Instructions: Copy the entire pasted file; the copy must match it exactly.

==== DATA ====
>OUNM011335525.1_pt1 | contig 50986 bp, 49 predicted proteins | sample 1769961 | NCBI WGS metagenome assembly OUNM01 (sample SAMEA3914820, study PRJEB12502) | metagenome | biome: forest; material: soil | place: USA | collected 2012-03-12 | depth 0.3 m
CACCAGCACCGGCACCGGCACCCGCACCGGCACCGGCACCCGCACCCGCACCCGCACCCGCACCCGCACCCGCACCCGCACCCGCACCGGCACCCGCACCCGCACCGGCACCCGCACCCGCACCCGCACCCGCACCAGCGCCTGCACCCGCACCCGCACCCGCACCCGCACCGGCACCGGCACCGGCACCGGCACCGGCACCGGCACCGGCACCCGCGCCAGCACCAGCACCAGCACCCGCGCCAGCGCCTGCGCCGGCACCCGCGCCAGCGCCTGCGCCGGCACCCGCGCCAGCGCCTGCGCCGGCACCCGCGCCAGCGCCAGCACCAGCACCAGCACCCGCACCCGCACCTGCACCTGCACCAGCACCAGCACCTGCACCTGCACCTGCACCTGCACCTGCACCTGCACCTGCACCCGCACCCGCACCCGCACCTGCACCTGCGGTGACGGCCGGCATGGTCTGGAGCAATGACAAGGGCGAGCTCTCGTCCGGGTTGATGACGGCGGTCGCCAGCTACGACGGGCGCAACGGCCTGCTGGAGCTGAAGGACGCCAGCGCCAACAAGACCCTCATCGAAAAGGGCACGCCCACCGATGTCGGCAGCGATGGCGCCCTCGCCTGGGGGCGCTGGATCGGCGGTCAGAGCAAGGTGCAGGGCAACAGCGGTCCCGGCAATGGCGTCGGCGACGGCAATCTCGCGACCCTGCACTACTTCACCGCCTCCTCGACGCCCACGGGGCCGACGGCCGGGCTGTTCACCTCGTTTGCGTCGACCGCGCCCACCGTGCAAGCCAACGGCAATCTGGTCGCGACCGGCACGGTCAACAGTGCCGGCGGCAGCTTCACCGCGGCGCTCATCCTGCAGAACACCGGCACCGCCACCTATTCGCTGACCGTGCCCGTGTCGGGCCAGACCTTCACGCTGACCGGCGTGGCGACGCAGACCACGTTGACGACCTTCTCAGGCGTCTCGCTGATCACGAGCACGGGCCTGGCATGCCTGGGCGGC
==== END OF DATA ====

>OUNM011335525.1_pt1 | contig 50986 bp, 49 predicted proteins | sample 1769961 | NCBI WGS metagenome assembly OUNM01 (sample SAMEA3914820, study PRJEB12502) | metagenome | biome: forest; material: soil | place: USA | collected 2012-03-12 | depth 0.3 m
CACCAGCACCGGCACCGGCACCCGCACCGGCACCGGCACCCGCACCCGCACCCGCACCCGCACCCGCACCCGCACCCGCACCCGCACCGGCACCCGCACCCGCACCGGCACCCGCACCCGCACCCGCACCCGCACCAGCGCCTGCACCCGCACCCGCACCCGCACCCGCACCGGCACCGGCACCGGCACCGGCACCGGCACCGGCACCGGCACCCGCGCCAGCACCAGCACCAGCACCCGCGCCAGCGCCTGCGCCGGCACCCGCGCCAGCGCCTGCGCCGGCACCCGCGCCAGCGCCTGCGCCGGCACCCGCGCCAGCGCCAGCACCAGCACCAGCACCCGCACCCGCACCTGCACCTGCACCAGCACCAGCACCTGCACCTGCACCTGCACCTGCACCTGCACCTGCACCTGCACCCGCACCCGCACCCGCACCTGCACCTGCGGTGACGGCCGGCATGGTCTGGAGCAATGACAAGGGCGAGCTCTCGTCCGGGTTGATGACGGCGGTCGCCAGCTACGACGGGCGCAACGGCCTGCTGGAGCTGAAGGACGCCAGCGCCAACAAGACCCTCATCGAAAAGGGCACGCCCACCGATGTCGGCAGCGATGGCGCCCTCGCCTGGGGGCGCTGGATCGGCGGTCAGAGCAAGGTGCAGGGCAACAGCGGTCCCGGCAATGGCGTCGGCGACGGCAATCTCGCGACCCTGCACTACTTCACCGCCTCCTCGACGCCCACGGGGCCGACGGCCGGGCTGTTCACCTCGTTTGCGTCGACCGCGCCCACCGTGCAAGCCAACGGCAATCTGGTCGCGACCGGCACGGTCAACAGTGCCGGCGGCAGCTTCACCGCGGCGCTCATCCTGCAGAACACCGGCACCGCCACCTATTCGCTGACCGTGCCCGTGTCGGGCCAGACCTTCACGCTGACCGGCGTGGCGACGCAGACCACGTTGACGACCTTCTCAGGCGTCTCGCTGATCACGAGCACGGGCCTGGCATGCCTGGGCGGC